Mood by Social Club Misfits

If the new 5-track EP Mood from the Social Club Misfits feels like an emotional roller coaster, this is by design. In it, the South Florida rap duo, Marty and Fern, track the rise and fall surrounding the group’s recent taste of success. Ultimately, Mood aims to share the promise of God’s perseverance through it all.

“So, the idea behind (this album) is ‘Is God still good in the mountain? Is he still good in the valley?’” said Marty in a recent interview with the Christian Post. “Do we trust him in every season of our life? In every mood?”

The playlist for Mood reflects the duo’s personal rise and fall. In songs like “Everything” and “Up,” Fern and Marty take us on the accent of high emotion. Listening to the lyrics, it’s almost like they can’t miss. In “Up” Marty raps,

“I got the heat where the dough at?

Life is moving so fast (Yeah)

If you think you gon' miss this very moment.”

In the next verse, Fern fires off a braggadocious verse, cleverly comparing himself to Alfred Hitchcock, Bo Jackson, and Orson Welles (quite a trifecta!).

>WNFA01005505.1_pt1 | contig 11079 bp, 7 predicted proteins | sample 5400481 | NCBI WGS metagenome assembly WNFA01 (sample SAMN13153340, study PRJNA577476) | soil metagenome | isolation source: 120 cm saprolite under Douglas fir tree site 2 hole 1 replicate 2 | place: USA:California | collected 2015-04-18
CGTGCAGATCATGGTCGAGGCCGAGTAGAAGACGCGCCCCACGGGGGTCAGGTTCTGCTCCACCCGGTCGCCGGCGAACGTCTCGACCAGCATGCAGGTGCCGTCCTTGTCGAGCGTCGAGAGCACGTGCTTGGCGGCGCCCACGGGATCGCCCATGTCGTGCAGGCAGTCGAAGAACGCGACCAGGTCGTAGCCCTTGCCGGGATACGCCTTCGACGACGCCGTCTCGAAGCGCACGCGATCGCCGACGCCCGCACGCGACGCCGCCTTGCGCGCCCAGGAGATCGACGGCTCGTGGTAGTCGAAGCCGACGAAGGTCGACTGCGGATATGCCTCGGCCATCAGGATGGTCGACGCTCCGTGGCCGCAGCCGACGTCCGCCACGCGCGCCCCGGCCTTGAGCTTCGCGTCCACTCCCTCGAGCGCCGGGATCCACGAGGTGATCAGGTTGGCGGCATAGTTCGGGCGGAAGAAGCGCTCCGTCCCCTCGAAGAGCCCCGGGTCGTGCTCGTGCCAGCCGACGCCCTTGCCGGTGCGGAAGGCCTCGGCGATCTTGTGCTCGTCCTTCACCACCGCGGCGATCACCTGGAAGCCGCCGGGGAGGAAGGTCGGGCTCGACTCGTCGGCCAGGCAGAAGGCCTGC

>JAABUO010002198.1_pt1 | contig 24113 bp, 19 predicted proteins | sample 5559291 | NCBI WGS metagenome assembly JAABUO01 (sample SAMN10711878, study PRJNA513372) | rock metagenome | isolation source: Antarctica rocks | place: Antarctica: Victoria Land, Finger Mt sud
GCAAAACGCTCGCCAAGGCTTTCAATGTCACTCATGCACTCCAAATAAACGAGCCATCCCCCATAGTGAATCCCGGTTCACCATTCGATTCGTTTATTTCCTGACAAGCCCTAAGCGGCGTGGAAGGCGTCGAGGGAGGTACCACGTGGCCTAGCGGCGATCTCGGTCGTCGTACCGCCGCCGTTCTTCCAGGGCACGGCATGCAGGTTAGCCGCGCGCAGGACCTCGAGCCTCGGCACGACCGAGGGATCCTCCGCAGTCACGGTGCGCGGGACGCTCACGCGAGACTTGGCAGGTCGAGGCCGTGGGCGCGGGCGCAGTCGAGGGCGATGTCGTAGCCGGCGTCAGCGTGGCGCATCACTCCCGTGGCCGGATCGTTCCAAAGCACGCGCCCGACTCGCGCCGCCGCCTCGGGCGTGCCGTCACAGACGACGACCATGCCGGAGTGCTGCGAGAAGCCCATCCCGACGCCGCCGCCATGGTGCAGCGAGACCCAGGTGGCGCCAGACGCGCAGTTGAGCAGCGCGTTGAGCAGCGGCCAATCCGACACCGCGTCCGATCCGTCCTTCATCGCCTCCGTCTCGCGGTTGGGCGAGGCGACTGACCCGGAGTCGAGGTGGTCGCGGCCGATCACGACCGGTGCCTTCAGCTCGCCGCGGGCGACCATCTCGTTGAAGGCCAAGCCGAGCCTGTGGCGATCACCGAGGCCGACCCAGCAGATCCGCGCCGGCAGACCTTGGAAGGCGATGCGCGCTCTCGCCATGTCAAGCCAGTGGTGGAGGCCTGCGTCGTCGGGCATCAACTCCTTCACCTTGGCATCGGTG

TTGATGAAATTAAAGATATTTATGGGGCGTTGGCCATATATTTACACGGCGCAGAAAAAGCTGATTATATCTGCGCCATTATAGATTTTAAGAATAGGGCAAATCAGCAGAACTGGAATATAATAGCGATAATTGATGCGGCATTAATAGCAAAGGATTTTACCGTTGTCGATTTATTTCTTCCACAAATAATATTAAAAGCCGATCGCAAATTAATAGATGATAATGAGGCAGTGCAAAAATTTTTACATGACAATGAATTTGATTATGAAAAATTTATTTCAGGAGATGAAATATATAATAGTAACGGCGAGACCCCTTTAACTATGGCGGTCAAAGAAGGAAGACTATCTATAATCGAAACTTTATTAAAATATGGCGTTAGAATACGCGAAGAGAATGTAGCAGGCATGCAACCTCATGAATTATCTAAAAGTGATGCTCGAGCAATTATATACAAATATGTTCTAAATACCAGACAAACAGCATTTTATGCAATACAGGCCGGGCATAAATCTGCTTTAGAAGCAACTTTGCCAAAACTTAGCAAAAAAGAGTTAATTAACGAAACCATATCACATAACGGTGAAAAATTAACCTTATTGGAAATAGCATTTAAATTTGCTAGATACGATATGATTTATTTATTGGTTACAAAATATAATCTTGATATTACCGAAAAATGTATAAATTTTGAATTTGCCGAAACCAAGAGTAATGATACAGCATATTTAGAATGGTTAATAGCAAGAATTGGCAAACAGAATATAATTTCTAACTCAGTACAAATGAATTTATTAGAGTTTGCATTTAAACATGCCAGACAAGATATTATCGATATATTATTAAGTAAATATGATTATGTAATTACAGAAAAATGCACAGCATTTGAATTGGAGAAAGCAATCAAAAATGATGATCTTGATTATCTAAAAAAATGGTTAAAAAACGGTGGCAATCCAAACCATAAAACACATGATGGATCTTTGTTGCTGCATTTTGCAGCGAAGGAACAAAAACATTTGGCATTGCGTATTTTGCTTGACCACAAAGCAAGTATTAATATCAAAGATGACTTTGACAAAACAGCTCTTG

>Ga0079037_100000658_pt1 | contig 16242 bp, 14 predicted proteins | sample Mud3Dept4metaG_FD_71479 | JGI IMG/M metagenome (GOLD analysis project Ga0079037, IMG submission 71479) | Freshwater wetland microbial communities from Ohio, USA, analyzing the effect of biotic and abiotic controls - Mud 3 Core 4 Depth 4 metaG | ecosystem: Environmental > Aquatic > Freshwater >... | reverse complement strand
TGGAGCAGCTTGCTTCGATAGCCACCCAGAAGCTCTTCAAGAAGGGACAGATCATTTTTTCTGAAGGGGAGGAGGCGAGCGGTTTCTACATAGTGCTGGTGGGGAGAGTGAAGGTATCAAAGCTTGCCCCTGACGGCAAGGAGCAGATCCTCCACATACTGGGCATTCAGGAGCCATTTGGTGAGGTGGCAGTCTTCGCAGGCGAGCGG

However, even in these moments of confidence, Social Club yearns to stay grounded, remembering God’s guidance. “No, my life is changed by Jesus Christ,” Fern reminds himself and others—not by a raised profile or more audience applause.

No song speaks more clearly toward this dependence on God than in the worshipful final song, “So Our God Came to Us,” featuring Jung Youth. In this beautiful, somber track, the audience is welcomed into the full scope of the “valley” Marty references in the Christian Post interview.  Lyrics like “What’s wrong with me? I don’t even get along with me” captures the mood of the piece. Yet God is still there:

 “Lost it all, but never lost my soul

Gotta keep it real, I wasn’t in control

So God came down to us, I’m not looking up

. . . So tell the world that it’s not over, You’re just in the making.”

 “Our music has always been about the journey of God,” Marty concluded. “It’s not about the destination, it’s about the journey.” Mood is worth the trip. (Capital Christian Music Group)

About the Author

Matthew Cooke, director of communications at Calvin Theological Seminary

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